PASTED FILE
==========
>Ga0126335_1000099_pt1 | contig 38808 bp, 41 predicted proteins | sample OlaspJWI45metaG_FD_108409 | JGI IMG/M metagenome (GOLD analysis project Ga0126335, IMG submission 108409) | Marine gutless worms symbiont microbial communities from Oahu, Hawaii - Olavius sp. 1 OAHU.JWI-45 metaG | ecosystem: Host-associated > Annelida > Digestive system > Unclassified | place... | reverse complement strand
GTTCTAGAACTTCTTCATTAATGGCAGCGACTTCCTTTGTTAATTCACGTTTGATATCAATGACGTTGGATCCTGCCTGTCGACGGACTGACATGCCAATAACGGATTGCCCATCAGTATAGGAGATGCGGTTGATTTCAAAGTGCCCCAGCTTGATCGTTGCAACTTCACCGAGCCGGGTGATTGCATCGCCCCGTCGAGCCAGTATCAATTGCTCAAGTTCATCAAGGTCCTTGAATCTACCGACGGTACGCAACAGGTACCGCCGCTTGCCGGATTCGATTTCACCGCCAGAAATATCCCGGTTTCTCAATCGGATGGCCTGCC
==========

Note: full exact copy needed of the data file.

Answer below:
>Ga0126335_1000099_pt1 | contig 38808 bp, 41 predicted proteins | sample OlaspJWI45metaG_FD_108409 | JGI IMG/M metagenome (GOLD analysis project Ga0126335, IMG submission 108409) | Marine gutless worms symbiont microbial communities from Oahu, Hawaii - Olavius sp. 1 OAHU.JWI-45 metaG | ecosystem: Host-associated > Annelida > Digestive system > Unclassified | place... | reverse complement strand
GTTCTAGAACTTCTTCATTAATGGCAGCGACTTCCTTTGTTAATTCACGTTTGATATCAATGACGTTGGATCCTGCCTGTCGACGGACTGACATGCCAATAACGGATTGCCCATCAGTATAGGAGATGCGGTTGATTTCAAAGTGCCCCAGCTTGATCGTTGCAACTTCACCGAGCCGGGTGATTGCATCGCCCCGTCGAGCCAGTATCAATTGCTCAAGTTCATCAAGGTCCTTGAATCTACCGACGGTACGCAACAGGTACCGCCGCTTGCCGGATTCGATTTCACCGCCAGAAATATCCCGGTTTCTCAATCGGATGGCCTGCC